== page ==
Piazza del Plebiscito: History, Mysteries, and Legends
Welcome to this journey through the history, art, and curiosities of Piazza del Plebiscito, the beating heart of Naples and a timeless icon of the Neapolitan city. In this article, we will discover everything there is to know about the square and even some details still unknown to most.
The history of Piazza del Plebiscito
Piazza del Plebiscito was created in the 19th century to create a public space of significant impact and importance. However, its history is full of events and changes that forged its appearance and atmosphere.
The Piazza del Plebiscito was conceived as part of the urban redevelopment project commissioned by Joachim Murat, King of Naples and brother-in-law of Napoleon Bonaparte. Work began in 1809 and was completed in 1816, under the reign of Ferdinand I of the Two Sicilies, by architects Luigi Cagnola, Pietro Bianchi, and Antonio Niccolini.
The square is famous for being the stage for several historical events, including several celebrations during the Fascist era, concerts, demonstrations, and the plebiscite of October 21, 1860, which decreed the annexation of the Kingdom of the Two Sicilies to the Kingdom of Italy and to which the square owes its current name.
Another significant historical event is undoubtedly the 1820 revolt: an episode of rebellion against the Bourbon government, which saw the square as the scene of clashes between rioters and royal troops.
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The historic buildings surrounding the Piazza del Plebiscito
Several buildings that testify to Neapolitan history and art surround the Piazza del Plebiscito. These buildings include:
- Initially designed as a temple dedicated to Napoleon, the Basilica of St. Francis of Paola draws inspiration from the Pantheon in Rome;
- The Royal Palace: a residence of the Bourbons of Naples and, later, the Savoy family;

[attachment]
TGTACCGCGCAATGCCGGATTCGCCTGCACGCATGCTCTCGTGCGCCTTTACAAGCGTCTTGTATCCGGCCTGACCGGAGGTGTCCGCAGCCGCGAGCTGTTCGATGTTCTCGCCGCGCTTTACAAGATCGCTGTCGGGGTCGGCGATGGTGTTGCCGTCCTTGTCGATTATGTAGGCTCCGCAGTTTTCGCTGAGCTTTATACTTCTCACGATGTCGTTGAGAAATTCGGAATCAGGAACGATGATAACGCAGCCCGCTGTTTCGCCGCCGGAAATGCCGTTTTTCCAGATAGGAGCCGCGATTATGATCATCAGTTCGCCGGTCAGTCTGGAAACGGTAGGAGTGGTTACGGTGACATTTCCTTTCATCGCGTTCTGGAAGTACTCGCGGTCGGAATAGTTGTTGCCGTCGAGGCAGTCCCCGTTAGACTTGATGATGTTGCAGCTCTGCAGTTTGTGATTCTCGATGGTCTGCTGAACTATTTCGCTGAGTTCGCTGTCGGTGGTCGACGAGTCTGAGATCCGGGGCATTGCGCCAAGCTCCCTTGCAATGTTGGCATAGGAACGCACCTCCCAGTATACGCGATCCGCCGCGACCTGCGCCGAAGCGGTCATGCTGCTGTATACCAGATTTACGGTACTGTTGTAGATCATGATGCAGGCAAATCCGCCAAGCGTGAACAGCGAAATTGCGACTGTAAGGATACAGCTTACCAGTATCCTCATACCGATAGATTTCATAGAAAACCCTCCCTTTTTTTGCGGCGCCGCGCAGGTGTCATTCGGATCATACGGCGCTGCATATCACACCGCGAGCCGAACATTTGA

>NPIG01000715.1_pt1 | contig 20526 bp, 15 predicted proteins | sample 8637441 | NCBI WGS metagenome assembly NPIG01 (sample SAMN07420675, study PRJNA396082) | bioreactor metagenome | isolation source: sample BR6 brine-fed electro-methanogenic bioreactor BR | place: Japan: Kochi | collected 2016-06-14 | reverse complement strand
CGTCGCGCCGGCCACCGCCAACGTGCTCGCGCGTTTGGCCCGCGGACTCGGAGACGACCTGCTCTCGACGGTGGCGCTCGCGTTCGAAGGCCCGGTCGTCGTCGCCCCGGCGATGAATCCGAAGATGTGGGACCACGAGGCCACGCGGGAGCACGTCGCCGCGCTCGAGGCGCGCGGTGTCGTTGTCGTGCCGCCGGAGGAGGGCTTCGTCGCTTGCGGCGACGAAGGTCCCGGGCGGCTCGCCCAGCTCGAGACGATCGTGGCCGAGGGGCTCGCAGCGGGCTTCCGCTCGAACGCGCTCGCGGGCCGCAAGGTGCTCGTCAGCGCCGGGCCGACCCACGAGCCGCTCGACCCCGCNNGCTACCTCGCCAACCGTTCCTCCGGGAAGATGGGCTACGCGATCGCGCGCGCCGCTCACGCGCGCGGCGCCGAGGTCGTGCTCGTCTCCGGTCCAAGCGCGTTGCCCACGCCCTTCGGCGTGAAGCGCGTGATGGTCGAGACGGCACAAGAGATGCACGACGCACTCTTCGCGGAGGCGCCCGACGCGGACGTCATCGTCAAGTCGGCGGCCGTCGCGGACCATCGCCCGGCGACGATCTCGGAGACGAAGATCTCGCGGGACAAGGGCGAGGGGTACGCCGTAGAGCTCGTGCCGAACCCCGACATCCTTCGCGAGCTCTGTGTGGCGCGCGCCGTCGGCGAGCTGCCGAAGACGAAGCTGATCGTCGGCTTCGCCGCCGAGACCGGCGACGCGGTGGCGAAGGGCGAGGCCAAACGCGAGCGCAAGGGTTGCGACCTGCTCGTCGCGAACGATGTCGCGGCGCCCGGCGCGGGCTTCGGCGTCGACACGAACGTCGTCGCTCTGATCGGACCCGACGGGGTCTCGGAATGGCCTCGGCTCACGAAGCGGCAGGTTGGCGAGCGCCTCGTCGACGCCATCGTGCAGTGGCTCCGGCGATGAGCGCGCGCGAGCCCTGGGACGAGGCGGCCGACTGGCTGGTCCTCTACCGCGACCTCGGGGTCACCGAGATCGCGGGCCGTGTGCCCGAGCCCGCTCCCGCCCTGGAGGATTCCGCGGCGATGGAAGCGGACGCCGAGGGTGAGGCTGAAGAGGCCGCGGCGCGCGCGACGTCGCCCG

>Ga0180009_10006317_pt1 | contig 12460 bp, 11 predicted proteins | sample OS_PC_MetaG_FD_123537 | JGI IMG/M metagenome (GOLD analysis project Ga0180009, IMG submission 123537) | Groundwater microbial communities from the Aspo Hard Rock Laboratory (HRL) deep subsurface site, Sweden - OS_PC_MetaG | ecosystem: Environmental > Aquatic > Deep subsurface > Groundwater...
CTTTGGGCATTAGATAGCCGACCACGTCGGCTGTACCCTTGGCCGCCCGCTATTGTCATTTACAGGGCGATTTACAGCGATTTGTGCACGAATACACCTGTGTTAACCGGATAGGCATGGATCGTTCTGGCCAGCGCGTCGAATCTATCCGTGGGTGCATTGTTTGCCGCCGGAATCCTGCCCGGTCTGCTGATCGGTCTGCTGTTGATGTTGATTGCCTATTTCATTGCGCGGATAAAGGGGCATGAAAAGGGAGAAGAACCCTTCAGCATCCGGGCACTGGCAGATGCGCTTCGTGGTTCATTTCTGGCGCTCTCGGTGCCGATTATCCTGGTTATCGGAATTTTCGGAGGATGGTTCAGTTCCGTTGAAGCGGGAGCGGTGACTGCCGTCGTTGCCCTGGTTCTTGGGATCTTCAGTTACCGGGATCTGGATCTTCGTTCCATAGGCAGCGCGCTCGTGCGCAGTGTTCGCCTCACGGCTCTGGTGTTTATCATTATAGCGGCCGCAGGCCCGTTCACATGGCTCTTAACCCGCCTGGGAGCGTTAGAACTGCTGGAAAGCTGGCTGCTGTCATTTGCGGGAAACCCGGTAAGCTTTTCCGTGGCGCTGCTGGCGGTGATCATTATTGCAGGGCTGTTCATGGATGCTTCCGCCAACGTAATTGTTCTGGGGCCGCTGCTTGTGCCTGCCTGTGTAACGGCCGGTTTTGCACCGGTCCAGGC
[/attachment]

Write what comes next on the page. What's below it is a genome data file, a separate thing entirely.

- The Prefecture and Palazzo Salerno: institutional headquarters of great historical value.
Piazza del Plebiscito today
The Piazza del Plebiscito is a central meeting and entertainment spot for Neapolitans and tourists today. Various events, concerts, and celebrations occur there, making it a symbolic location for the city.
Every year, the square holds religious and civil festivities, including the New Year’s Eve event and the feast of San Gennaro.
Legends and curiosities
Despite its long history and importance, the Piazza del Plebiscito still hides some mysteries and curiosities unknown to most people. These include the legend related to the ghost who, with his wide-brimmed hat, roams the square on moonless nights, only to disappear in a halo of mystery near the Basilica of St. Francis of Paola.
Other legends tell of a treasure buried in the bowels of the square, left there by a Spanish nobleman fleeing the city.
One of the most famous curiosities is the game of crossing Piazza del Plebiscito blindfolded or with eyes closed. Starting from the gate of the Royal Palace, you have to walk in a straight line across the entire square, passing between the two equestrian statues. Practically no one has ever succeeded in the feat!
Travel through culture and history
The Piazza del Plebiscito is a fascinating and timeless place encompassing centuries of Neapolitan history, art, and culture. By visiting it, you can immerse yourself in a unique atmosphere and discover unexplored corners and details of the Neapolitan city.
In addition, do not miss the opportunity also to explore the surroundings of the square, which offer additional artistic and cultural gems, such as:
Castel Nuovo, also known as Maschio Angioino: is an imposing medieval fortress located a short distance from the square;
Galleria Umberto I: elegant 19th-century shopping arcade;
Teatro San Carlo: one of the oldest and most prestigious opera houses in the world;
Lungomare Caracciolo: picturesque seaside promenade, ideal for admiring the panorama of the Gulf of Naples.